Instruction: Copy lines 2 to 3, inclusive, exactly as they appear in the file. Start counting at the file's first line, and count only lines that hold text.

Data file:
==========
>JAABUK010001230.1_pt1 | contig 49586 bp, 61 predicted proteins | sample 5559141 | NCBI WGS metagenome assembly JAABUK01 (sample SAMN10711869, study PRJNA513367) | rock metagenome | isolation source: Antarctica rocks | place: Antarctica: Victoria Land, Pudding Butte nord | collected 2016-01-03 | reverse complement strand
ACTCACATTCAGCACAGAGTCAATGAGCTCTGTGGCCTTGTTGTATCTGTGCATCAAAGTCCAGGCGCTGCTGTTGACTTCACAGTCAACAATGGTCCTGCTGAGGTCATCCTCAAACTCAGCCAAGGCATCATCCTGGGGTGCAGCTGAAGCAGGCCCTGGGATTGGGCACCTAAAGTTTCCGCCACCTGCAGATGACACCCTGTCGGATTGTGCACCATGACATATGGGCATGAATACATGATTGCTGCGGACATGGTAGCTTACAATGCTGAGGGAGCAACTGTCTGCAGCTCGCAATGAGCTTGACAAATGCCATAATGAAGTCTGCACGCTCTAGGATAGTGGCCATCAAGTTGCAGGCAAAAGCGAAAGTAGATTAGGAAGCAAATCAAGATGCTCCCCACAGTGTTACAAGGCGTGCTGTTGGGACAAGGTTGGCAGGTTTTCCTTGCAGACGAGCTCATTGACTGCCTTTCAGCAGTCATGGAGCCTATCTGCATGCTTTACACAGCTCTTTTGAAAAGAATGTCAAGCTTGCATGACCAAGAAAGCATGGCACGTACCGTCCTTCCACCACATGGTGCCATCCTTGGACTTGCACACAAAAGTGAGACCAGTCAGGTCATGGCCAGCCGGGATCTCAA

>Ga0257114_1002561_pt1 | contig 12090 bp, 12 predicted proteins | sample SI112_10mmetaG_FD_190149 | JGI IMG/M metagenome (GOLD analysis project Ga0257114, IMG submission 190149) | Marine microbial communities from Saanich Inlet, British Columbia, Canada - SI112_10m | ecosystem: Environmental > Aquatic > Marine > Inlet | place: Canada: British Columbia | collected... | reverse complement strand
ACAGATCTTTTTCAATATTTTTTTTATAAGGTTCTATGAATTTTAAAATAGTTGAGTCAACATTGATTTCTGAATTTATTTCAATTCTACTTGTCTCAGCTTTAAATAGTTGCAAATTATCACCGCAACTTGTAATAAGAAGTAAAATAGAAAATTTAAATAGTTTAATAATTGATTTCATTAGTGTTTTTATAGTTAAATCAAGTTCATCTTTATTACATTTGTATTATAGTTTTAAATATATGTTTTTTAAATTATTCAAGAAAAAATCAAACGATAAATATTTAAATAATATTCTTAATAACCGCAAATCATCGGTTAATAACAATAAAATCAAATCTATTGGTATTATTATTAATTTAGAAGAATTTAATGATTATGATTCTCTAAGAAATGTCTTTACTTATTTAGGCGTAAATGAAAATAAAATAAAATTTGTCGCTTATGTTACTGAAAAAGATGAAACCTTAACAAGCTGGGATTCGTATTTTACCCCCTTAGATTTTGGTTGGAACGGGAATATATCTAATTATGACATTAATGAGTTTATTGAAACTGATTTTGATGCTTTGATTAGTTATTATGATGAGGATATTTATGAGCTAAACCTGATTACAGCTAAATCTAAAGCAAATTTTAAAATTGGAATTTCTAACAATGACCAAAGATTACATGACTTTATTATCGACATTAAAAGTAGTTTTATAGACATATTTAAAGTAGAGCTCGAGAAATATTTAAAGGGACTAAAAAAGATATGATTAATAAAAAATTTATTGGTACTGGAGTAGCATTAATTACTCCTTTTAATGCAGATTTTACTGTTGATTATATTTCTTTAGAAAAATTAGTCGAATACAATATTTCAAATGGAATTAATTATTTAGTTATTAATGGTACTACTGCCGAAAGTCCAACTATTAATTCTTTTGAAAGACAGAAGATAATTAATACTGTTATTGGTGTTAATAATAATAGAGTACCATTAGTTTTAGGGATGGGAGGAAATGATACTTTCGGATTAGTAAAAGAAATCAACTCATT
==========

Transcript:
ACTCACATTCAGCACAGAGTCAATGAGCTCTGTGGCCTTGTTGTATCTGTGCATCAAAGTCCAGGCGCTGCTGTTGACTTCACAGTCAACAATGGTCCTGCTGAGGTCATCCTCAAACTCAGCCAAGGCATCATCCTGGGGTGCAGCTGAAGCAGGCCCTGGGATTGGGCACCTAAAGTTTCCGCCACCTGCAGATGACACCCTGTCGGATTGTGCACCATGACATATGGGCATGAATACATGATTGCTGCGGACATGGTAGCTTACAATGCTGAGGGAGCAACTGTCTGCAGCTCGCAATGAGCTTGACAAATGCCATAATGAAGTCTGCACGCTCTAGGATAGTGGCCATCAAGTTGCAGGCAAAAGCGAAAGTAGATTAGGAAGCAAATCAAGATGCTCCCCACAGTGTTACAAGGCGTGCTGTTGGGACAAGGTTGGCAGGTTTTCCTTGCAGACGAGCTCATTGACTGCCTTTCAGCAGTCATGGAGCCTATCTGCATGCTTTACACAGCTCTTTTGAAAAGAATGTCAAGCTTGCATGACCAAGAAAGCATGGCACGTACCGTCCTTCCACCACATGGTGCCATCCTTGGACTTGCACACAAAAGTGAGACCAGTCAGGTCATGGCCAGCCGGGATCTCAA

>Ga0257114_1002561_pt1 | contig 12090 bp, 12 predicted proteins | sample SI112_10mmetaG_FD_190149 | JGI IMG/M metagenome (GOLD analysis project Ga0257114, IMG submission 190149) | Marine microbial communities from Saanich Inlet, British Columbia, Canada - SI112_10m | ecosystem: Environmental > Aquatic > Marine > Inlet | place: Canada: British Columbia | collected... | reverse complement strand